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People always ask cartoonists these three questions:
  1. How long does it take to create a comic?
  2. How many do you create per day?
  3. How do you come up with ideas?
The answer to the first question is that a 3-panel daily comic takes me about two hours from idea to final art. But it can be as fast as 30 minutes if the idea comes quickly and the art doesn't need much detail. The Sunday comics take about five hours apiece. The quickest I could do a Sunday comic would be about three hours.

My schedule is that I write two daily comics every Monday, Tuesday, Thursday and Friday. I do the writing and rough art in the early mornings, starting at 5 a.m., when my creative energy is highest. And I do one Sunday comic on Wednesdays. I do the finished art whenever I have time, usually evenings and weekend mornings. I aim for nine comics over seven days, to give some cushion for days I can't work for one reason or another.

The third question, about how I come up with ideas is more interesting. The simple answer is that I'm wired that way. It happens somewhat automatically. I couldn't shut it off if I tried.

But internally, the sensation is that I am trading memory for creativity. I'll explain.

My creative process feels to me like a stream of ideas rushing through my mind, pausing only long enough for a reflexive evaluation. 95% of the ideas get flushed immediately, thus making room for the next idea in the stream. For me, the active part of creativity is the flushing - also known as forgetting - of the bad ideas so the new ones have space to enter. The faster I forget, the more creative I am.

As luck would have it, I have a notoriously poor memory for most things. So my stream of ideas doesn't have much stickiness to it. The only ideas that make it out of the stream and into my more rational mind are the ones that move me physically. And by that I mean I have some sort of body reaction that can range from a giggle to goose bumps. If I don't "feel" the idea, I flush it.

If I feel the idea with my body, I let it stick around long enough to apply my rational filter. That kills most ideas.

But sometimes I have an idea that sticks in my mind so aggressively that the only way to dislodge it is to go public. So I blog about the idea, or put it in a comic, or otherwise give it some oxygen. That's the hard way to flush it. But once it's out, I can let go. I've done my job by giving the idea its moment in the sun. If it dies in public, it was meant to be. And I move on.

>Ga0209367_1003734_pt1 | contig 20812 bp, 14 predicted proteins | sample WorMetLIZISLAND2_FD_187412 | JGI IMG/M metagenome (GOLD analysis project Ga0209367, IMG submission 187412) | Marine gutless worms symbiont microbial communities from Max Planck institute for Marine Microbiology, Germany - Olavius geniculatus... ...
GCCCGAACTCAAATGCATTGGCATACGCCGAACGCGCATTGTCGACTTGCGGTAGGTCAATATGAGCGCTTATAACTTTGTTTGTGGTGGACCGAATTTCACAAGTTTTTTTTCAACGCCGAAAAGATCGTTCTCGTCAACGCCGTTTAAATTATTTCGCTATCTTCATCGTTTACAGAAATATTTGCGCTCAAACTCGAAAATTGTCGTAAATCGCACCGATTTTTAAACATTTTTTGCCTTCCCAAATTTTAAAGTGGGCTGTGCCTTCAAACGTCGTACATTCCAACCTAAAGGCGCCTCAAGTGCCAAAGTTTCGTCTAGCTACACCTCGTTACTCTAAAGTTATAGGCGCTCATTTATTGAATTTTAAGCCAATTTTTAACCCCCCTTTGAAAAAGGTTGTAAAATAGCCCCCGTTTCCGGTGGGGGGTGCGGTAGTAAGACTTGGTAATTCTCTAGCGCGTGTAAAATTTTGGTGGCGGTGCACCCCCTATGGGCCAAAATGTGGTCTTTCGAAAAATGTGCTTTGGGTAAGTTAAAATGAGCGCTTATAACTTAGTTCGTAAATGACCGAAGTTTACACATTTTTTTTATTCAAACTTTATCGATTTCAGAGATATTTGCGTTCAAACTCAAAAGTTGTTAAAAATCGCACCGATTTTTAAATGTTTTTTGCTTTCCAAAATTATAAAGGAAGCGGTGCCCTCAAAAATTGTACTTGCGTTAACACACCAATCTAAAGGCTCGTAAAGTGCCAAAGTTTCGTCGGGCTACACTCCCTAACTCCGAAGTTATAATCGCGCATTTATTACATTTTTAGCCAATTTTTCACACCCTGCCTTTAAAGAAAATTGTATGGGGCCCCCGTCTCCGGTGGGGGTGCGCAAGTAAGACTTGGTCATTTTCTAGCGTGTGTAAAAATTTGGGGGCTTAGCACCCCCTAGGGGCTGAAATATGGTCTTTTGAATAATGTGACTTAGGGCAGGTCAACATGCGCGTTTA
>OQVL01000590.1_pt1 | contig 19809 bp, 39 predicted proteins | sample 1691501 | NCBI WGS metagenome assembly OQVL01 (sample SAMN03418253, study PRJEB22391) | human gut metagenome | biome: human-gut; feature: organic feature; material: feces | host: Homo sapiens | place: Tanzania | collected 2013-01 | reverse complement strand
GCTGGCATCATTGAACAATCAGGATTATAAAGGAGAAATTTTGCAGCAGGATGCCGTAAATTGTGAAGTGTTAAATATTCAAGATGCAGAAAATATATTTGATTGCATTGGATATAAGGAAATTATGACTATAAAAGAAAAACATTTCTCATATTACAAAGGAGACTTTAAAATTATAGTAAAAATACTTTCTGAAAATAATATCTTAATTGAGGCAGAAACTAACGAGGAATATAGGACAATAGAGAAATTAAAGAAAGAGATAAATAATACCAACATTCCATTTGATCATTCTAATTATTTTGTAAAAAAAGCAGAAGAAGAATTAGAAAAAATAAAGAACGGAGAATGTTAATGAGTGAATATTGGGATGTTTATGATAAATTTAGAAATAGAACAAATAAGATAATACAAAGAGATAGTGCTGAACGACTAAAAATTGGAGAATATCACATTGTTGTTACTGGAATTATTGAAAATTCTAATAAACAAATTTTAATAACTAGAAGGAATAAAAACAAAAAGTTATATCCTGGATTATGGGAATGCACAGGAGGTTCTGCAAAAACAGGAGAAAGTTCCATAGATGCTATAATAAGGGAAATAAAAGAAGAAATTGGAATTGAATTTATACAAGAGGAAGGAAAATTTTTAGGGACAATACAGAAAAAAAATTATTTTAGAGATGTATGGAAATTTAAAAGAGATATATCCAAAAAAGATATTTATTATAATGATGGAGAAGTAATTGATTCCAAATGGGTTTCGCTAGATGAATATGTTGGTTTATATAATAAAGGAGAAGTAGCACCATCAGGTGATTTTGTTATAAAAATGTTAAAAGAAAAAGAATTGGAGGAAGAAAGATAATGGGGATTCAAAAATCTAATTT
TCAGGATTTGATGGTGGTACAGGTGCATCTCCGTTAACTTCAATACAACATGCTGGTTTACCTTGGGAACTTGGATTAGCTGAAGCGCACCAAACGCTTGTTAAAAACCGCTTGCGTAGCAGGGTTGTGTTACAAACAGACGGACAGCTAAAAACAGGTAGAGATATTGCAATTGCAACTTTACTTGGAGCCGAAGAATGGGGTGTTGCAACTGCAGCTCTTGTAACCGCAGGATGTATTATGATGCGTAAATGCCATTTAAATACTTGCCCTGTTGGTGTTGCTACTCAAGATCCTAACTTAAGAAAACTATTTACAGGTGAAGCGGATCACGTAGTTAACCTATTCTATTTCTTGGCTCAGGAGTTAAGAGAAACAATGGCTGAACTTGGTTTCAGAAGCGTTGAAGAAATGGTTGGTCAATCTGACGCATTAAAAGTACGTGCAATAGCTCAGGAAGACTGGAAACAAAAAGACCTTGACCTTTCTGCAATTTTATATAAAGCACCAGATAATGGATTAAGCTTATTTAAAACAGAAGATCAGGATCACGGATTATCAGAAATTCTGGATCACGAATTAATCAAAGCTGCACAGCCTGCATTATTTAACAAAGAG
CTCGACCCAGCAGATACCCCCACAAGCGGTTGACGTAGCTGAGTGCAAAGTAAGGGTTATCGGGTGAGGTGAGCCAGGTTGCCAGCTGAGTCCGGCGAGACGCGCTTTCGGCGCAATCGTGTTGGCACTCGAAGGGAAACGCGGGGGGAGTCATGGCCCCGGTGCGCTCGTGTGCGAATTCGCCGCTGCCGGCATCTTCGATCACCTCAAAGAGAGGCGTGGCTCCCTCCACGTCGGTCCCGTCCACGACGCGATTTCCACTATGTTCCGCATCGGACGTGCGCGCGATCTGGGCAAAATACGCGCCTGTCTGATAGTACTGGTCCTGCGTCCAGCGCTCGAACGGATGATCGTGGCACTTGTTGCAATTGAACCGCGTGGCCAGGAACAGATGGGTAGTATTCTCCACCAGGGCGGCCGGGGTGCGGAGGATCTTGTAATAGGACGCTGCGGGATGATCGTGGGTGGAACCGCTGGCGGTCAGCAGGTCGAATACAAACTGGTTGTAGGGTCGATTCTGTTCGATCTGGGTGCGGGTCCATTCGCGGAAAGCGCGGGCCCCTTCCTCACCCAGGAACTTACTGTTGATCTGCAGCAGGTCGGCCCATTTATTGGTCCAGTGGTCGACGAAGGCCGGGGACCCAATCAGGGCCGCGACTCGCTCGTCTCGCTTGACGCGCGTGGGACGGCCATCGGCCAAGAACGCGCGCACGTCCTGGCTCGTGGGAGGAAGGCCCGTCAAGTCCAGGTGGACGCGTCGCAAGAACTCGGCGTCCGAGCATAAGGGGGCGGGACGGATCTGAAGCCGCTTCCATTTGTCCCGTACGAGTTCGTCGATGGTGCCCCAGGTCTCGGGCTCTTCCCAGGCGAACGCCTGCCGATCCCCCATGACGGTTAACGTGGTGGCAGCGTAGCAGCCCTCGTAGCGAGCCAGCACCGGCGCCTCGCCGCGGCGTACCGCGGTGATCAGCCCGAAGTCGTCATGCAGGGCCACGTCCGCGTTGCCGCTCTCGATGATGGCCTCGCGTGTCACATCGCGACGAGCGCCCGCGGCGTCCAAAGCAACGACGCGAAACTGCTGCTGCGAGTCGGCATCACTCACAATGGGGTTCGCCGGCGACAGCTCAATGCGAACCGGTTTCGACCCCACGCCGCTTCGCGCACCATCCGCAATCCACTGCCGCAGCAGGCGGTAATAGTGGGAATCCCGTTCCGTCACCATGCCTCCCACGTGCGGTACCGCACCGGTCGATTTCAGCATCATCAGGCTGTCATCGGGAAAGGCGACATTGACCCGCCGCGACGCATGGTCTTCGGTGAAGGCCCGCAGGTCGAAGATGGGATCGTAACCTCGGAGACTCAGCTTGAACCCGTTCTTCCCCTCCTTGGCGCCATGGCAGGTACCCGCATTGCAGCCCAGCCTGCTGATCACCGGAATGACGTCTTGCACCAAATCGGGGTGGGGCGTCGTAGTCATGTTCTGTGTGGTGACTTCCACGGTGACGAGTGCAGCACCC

So the question I have for you today is about the relationship of memory and creativity in each of you. My hypothesis is that poor memory is necessary for high-production creativity.

In the comments, let me know your memory powers from 1-10 (ten is a photographic memory) and also your creative talent (ten would be commercially creative, like a daily cartoonist). This format would be useful:

Memory:
Creativity:

Is memory the enemy of creativity?

 
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Jan 10, 2014
Scott I'm like that as well.

Memory: 2
Creativity: 9

Since I was a kid.
 
 
Jan 10, 2014
as judged by culture
memory 8
creativity 3

as judged by self
memory 5
creativity 5

culture focuses on specific discrete elements when measuring memory. I happened to focus on those elements, but there is a gigantic amount of information that I simply ignore that I KNOW others record, such as what color shirt did was that girl wearing? I have to actively make an effort to record someone's eye color, but i know what the word exchange was. in fact i am acutely aware of what the literal meaning of their words was and how they were abusing the english language relative to their intent.

I might be more creative than a 5 (that's what it feels like), but I've been conditioned to believe I'm not.

As for instantaneous give-take between memory and creativity 'eye accessing cues' seems highly relevent. memory and creativity seem to be mutually exclusive immediate functions.

For abstract skill i think its like a muscle that gains strength thru exercise. you could over develop both of them, but they each require their own separate practice, and neither directly harms/limits the other.
 
 
Jan 10, 2014
Very interesting.

Memory: 9 (back in the day)
Creativity: 2, maybe 3

That's for-real, staring-at-a-blank-sheet-of-paper creativity. Solving problems is probably helped by memory.
 
 
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Jan 10, 2014